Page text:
268320 Effect of Thermal Treatment and Moisture On Silica Particle Charge in Non-Polar Solvents

Monday, October 29, 2012: 1:45 PM
408 (Convention Center )
Kwadwo E. Tettey and Daeyeon Lee, Chemical and Biomolecular Engineering, University of Pennsylvania, Philadelphia, PA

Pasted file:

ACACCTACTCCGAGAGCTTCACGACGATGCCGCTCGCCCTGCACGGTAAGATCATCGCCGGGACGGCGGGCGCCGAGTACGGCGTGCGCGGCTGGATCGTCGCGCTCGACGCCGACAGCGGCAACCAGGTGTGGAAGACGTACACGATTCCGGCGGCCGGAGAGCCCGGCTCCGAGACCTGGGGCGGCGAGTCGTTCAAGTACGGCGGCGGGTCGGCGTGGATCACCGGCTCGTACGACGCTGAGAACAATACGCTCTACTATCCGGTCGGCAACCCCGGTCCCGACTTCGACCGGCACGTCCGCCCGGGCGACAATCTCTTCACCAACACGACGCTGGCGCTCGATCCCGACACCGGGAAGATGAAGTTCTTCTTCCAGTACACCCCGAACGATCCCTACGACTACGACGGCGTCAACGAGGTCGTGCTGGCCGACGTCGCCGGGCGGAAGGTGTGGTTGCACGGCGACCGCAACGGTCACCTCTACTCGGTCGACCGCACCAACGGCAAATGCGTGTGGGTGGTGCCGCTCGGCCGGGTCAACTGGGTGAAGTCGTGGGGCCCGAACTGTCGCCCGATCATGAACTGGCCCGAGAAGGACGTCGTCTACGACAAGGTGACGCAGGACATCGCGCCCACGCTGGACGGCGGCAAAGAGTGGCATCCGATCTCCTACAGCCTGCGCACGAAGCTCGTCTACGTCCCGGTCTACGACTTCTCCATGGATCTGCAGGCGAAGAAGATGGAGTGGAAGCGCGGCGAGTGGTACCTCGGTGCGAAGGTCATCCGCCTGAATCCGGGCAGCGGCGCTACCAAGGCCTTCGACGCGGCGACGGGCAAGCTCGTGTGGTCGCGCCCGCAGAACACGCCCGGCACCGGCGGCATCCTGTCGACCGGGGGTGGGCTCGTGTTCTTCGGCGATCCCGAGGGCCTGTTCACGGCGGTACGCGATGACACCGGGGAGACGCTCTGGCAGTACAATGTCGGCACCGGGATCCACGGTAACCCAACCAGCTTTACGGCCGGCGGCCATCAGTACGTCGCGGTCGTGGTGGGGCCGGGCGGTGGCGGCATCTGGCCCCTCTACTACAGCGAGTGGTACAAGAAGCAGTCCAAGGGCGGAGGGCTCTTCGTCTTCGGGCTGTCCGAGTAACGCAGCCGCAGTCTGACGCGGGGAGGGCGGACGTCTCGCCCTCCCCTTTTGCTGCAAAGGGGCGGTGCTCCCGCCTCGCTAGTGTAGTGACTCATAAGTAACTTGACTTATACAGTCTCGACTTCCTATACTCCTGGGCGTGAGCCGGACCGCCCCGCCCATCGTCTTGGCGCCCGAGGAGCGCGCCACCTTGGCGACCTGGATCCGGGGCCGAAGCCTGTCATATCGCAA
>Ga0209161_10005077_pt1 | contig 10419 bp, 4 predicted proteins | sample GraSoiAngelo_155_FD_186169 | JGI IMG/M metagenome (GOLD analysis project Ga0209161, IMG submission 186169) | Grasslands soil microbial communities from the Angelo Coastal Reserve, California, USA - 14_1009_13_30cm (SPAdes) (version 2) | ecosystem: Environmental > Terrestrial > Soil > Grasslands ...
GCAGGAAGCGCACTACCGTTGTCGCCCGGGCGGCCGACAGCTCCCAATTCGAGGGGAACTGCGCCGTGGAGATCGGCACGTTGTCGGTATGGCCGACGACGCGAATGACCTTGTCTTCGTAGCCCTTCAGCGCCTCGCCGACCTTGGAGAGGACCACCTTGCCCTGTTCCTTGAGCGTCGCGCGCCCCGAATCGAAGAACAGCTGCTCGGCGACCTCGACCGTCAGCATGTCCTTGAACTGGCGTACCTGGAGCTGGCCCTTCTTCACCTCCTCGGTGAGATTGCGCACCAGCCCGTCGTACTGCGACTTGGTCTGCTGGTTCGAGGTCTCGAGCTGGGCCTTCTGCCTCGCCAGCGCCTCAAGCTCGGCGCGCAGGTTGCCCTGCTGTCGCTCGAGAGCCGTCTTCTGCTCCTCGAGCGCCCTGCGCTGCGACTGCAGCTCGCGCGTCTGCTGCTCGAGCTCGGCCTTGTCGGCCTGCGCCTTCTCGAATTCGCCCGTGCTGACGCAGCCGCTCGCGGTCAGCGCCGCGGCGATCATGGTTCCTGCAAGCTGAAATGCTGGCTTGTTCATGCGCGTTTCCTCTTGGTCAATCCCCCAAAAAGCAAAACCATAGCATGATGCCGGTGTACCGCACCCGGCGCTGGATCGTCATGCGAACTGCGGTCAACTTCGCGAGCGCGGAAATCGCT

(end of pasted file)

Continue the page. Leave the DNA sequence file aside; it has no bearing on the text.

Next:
Hydrophilic colloids such as silica do not readily acquire charge in non-polar solvents and have poor colloidal stability. Surfactants, such as Aerosol-OT (AOT), are known to impart charge on these hydrophilic particles in non-polar solvents, making them stable. However, the effect of surface chemistry and water content in such non-polar media is not well understood. In this study, we examine the effect of surface chemistry and moisture on the charge of silica particles in AOT-doped toluene. The surface chemistry of silica, specifically the density of silanol groups, is varied by thermal treatment of silica particles up to 1000oC. In addition, the moisture content of the particle suspension is controlled by equilibrating them under different relative humidities. Changes in the surface chemistry as well as in moisture content significantly influence the charge of silica particles in AOT/toluene. We use Fourier transform infrared spectroscopy (FTIR), thermogravimetric analysis (TGA) and quartz crystal microblance (QCM) to gain insight into the effect of thermal treatment and moisture on the charging of silica particles. Furthermore, we relate these findings to the growth and composition of thin films formed via layer-by-layer (LbL) assembly of oppositely charged nanoparticles in non-polar solvents.

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